The energy crisis that is tearing up the markets leaves a trail of losers

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The energy crisis that has fueled inflation around the world is getting worse every week, leaving stock traders with the challenge of figuring out where to put their money.

The nightmare scenario that has unfolded this year has already taken a toll on stocks, which suffered a meltdown in the first half. A summer rally helped par the losses, but the worsening crisis, which appears far from over, poses a huge obstacle to further gains.

Rising electricity prices, along with supply threats, are affecting businesses from China to Germany to the US. It drives up costs and threatens profit margins, while also sucking money out of their customers’ pockets, destroying demand. And from industrial gas burners to retailers who rely on consumers with money to spend, the damage is proving widespread.

Germany’s heavy reliance on Russian fuel has left its heavyweights particularly vulnerable. A basket of Citigroup Inc. stocks. sensitive to a natural gas shock that includes Covestro AG, Thyssenkrupp AG and Siemens AG has underperformed the broader European Stoxx 600 market this year.

As pressure mounts, retail looks like another loser. In the US last week, two big names reminded investors that any concerns are valid. Nordstrom Inc. plunged 20% in just one day after cutting its full-year outlook, while Macy’s Inc. also lowered its forecasts. In the UK, the retail stock index has fallen around 35% so far this year.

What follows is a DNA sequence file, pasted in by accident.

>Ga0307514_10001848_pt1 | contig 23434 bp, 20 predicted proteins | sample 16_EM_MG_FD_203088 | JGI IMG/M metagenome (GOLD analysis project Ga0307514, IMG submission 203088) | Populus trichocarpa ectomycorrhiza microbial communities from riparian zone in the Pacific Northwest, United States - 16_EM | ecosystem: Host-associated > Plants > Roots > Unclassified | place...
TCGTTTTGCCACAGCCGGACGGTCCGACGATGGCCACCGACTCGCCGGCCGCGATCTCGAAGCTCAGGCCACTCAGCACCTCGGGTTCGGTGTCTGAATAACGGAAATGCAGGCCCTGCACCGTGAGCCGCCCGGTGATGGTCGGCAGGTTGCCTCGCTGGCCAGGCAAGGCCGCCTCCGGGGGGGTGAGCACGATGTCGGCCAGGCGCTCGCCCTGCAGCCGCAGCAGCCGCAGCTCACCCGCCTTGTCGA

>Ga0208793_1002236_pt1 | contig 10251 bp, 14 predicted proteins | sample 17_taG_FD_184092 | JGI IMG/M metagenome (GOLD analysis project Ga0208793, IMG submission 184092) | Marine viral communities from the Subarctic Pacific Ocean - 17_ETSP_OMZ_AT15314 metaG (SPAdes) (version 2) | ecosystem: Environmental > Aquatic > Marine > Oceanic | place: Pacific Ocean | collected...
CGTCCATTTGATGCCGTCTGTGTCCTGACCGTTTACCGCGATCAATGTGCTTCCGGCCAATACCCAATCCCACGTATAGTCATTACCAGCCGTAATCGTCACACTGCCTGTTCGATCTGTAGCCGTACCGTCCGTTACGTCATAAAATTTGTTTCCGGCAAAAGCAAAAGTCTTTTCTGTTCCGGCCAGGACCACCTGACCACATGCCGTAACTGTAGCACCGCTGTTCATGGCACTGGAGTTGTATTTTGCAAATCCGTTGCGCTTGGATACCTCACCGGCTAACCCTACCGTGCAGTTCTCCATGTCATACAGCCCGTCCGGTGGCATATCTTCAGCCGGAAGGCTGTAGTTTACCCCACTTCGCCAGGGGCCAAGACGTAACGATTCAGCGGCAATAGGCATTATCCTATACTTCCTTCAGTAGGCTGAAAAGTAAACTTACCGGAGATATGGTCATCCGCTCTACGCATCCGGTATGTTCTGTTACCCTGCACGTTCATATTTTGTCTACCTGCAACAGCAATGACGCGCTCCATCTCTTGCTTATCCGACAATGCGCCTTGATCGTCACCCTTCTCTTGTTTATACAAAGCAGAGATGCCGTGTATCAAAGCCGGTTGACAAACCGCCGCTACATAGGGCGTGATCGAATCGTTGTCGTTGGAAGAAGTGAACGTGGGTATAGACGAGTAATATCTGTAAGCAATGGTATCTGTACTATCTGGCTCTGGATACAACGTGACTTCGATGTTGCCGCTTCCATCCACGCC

“The energy crisis brings a huge number of unknowns and concerns to the market,” said Clive Burstow, head of global resources at Barings in London. “High prices are driving inflation and pushing industrial capacity out of business, exacerbating an already tight supply chain.”

The rise in inflation also prompted an aggressive response from the world’s major central banks, which raised interest rates to bring the situation under control.

Federal Reserve Chairman Jerome Powell noted on Friday that the US central bank will continue to tighten policy and played down the idea that it would soon reverse course. Some European Central Bank officials want to discuss a 75 basis point hike in September.

“Consumers are facing higher prices for, frankly, everything,” said Ben Powell, investment strategist at BlackRock Investment Institute. Earnings “look a little wobbly over the next several quarters,” he said.

Investor concerns were reflected in the latest flow numbers from EPFR Global data. Global equity mutual funds had outflows of $5.1 billion in the week to Aug. 24, with U.S. stocks seeing their first buys in three weeks.

Russia’s stranglehold on gas supplies to Europe means electricity prices there are spiraling out of control. Economists at UBS Group AG say the eurozone economy has already entered recession, and Morgan Stanley last week cut its growth forecast. In the UK, energy bills are set to almost triple this winter, adding to the squeeze in a country where inflation is already at its highest in four decades.